Part of the allure of religion is that it suppresses one's perception of one's own ignorance.
It's a scary world out there, and it was even scarier back when religions arose. Back then it was virtually impossible to acquire knowledge of anything, without a lot of work, and/or access to information, all of which was not readily available, much less capable of being obtained.
So having a book handed to you with the explanation that it contains everything you need to know is very comforting, allowing you to believe that you are far more in control of your scary world than you would be otherwise. It's delusional, but for most people not being hit by lightning, or succumbing to infectious diseases, or being killed by natural disasters, there is no reason to believe otherwise. And those exceptions, well, they can be rationalized away too, simply by referring to this book.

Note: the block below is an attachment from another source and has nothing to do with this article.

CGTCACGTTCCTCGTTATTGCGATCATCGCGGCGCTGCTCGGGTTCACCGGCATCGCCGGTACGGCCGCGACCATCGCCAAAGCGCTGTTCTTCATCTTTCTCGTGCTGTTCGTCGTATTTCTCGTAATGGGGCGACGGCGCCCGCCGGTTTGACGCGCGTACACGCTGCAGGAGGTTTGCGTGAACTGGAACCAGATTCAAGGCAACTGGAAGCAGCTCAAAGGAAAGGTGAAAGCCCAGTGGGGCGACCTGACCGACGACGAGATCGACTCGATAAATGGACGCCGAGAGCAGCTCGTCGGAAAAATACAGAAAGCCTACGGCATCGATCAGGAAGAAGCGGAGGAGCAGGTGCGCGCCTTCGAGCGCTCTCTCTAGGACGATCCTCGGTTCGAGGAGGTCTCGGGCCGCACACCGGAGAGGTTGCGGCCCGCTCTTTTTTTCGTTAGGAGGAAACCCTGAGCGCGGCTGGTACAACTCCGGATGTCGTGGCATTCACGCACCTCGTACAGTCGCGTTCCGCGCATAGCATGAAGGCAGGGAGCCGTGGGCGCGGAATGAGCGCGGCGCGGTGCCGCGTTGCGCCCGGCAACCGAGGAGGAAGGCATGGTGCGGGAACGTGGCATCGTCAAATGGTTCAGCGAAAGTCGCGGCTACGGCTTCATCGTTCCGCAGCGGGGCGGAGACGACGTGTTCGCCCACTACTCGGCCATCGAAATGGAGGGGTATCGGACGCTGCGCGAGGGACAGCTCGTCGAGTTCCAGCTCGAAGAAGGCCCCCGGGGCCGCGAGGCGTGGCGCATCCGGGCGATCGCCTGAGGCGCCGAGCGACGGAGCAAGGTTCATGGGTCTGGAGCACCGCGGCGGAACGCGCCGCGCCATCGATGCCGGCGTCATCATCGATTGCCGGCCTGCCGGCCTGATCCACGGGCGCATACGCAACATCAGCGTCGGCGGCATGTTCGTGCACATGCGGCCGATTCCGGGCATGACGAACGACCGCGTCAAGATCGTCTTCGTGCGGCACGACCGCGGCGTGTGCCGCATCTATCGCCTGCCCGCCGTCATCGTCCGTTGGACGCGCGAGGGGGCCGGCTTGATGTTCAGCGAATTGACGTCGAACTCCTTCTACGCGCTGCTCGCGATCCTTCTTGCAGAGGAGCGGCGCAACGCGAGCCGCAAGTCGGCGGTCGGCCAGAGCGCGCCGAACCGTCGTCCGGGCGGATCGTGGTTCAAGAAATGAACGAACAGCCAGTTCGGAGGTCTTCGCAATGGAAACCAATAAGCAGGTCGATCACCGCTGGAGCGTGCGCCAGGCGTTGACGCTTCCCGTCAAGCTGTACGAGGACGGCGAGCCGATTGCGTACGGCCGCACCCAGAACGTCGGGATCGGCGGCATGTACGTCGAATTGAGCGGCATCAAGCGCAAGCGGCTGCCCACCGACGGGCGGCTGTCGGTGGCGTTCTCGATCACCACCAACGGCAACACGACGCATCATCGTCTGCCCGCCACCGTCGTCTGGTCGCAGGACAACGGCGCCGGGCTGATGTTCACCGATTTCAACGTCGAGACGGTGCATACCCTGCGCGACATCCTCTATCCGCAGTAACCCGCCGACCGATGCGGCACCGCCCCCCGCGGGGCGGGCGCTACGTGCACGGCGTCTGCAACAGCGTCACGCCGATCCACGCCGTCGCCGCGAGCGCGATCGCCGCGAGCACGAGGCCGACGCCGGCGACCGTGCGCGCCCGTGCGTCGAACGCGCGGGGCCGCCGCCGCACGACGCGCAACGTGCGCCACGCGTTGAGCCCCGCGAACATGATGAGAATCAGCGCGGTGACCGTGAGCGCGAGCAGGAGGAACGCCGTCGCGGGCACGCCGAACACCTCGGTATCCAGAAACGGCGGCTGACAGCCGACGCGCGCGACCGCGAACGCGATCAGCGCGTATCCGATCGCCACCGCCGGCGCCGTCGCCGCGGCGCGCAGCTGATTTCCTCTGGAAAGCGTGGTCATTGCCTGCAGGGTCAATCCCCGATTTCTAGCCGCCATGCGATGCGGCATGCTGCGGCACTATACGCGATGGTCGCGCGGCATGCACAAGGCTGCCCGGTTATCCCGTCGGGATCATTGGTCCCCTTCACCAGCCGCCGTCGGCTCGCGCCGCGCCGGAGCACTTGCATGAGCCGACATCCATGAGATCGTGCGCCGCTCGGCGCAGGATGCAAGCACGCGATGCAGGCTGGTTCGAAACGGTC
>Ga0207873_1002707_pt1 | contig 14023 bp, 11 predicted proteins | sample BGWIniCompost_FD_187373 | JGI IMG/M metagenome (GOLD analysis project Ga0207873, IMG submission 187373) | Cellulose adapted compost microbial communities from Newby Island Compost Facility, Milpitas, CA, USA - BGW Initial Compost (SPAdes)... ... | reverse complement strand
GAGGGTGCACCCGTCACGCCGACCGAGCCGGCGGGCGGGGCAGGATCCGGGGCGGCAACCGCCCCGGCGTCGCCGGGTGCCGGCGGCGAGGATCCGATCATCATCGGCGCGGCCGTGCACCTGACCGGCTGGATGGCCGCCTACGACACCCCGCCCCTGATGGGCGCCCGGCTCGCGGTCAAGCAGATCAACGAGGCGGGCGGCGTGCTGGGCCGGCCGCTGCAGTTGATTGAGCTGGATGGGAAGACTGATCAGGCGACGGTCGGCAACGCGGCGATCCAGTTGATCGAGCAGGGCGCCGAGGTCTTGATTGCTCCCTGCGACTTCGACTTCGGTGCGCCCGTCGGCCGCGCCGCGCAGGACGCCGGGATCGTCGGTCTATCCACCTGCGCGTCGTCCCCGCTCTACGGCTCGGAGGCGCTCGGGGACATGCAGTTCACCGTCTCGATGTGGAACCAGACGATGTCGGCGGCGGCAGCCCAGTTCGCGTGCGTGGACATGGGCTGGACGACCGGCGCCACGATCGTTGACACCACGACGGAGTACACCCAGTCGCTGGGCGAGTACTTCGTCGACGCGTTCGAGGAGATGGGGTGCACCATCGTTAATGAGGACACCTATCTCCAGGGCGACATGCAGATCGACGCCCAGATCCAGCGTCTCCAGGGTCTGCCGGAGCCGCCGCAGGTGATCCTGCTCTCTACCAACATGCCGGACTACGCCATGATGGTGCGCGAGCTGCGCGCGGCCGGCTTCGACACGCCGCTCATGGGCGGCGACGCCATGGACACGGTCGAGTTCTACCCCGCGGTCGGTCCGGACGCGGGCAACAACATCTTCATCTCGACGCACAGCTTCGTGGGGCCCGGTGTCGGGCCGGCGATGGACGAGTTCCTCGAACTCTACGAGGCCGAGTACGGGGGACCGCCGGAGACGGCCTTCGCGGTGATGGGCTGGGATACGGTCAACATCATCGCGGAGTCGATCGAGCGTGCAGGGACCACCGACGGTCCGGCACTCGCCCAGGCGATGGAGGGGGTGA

With such a handy dandy guide to life, you really don't need to even think about or acknowledge your real ignorance.
Life might still be a bitch, but at least you feel good about yourself.
See also: "The Dunning-Kruger Effect."